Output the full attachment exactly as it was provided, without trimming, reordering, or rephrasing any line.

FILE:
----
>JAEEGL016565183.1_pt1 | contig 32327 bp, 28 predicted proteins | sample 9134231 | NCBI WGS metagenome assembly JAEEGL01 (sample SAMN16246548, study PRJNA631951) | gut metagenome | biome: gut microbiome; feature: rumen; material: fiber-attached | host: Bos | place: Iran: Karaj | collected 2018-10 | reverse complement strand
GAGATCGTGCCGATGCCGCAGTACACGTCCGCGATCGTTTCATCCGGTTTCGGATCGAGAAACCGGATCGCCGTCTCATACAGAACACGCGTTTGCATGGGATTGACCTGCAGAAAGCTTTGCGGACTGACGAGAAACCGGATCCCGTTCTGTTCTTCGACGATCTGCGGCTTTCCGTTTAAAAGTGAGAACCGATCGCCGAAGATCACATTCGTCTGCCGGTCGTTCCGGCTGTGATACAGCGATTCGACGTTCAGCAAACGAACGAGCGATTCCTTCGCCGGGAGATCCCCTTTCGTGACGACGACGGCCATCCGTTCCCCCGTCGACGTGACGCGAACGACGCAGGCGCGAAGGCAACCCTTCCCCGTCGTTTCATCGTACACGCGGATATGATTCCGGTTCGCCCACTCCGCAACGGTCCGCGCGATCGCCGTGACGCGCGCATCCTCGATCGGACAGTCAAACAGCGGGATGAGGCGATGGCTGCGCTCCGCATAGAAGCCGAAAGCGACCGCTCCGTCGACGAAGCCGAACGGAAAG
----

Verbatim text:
>JAEEGL016565183.1_pt1 | contig 32327 bp, 28 predicted proteins | sample 9134231 | NCBI WGS metagenome assembly JAEEGL01 (sample SAMN16246548, study PRJNA631951) | gut metagenome | biome: gut microbiome; feature: rumen; material: fiber-attached | host: Bos | place: Iran: Karaj | collected 2018-10 | reverse complement strand
GAGATCGTGCCGATGCCGCAGTACACGTCCGCGATCGTTTCATCCGGTTTCGGATCGAGAAACCGGATCGCCGTCTCATACAGAACACGCGTTTGCATGGGATTGACCTGCAGAAAGCTTTGCGGACTGACGAGAAACCGGATCCCGTTCTGTTCTTCGACGATCTGCGGCTTTCCGTTTAAAAGTGAGAACCGATCGCCGAAGATCACATTCGTCTGCCGGTCGTTCCGGCTGTGATACAGCGATTCGACGTTCAGCAAACGAACGAGCGATTCCTTCGCCGGGAGATCCCCTTTCGTGACGACGACGGCCATCCGTTCCCCCGTCGACGTGACGCGAACGACGCAGGCGCGAAGGCAACCCTTCCCCGTCGTTTCATCGTACACGCGGATATGATTCCGGTTCGCCCACTCCGCAACGGTCCGCGCGATCGCCGTGACGCGCGCATCCTCGATCGGACAGTCAAACAGCGGGATGAGGCGATGGCTGCGCTCCGCATAGAAGCCGAAAGCGACCGCTCCGTCGACGAAGCCGAACGGAAAG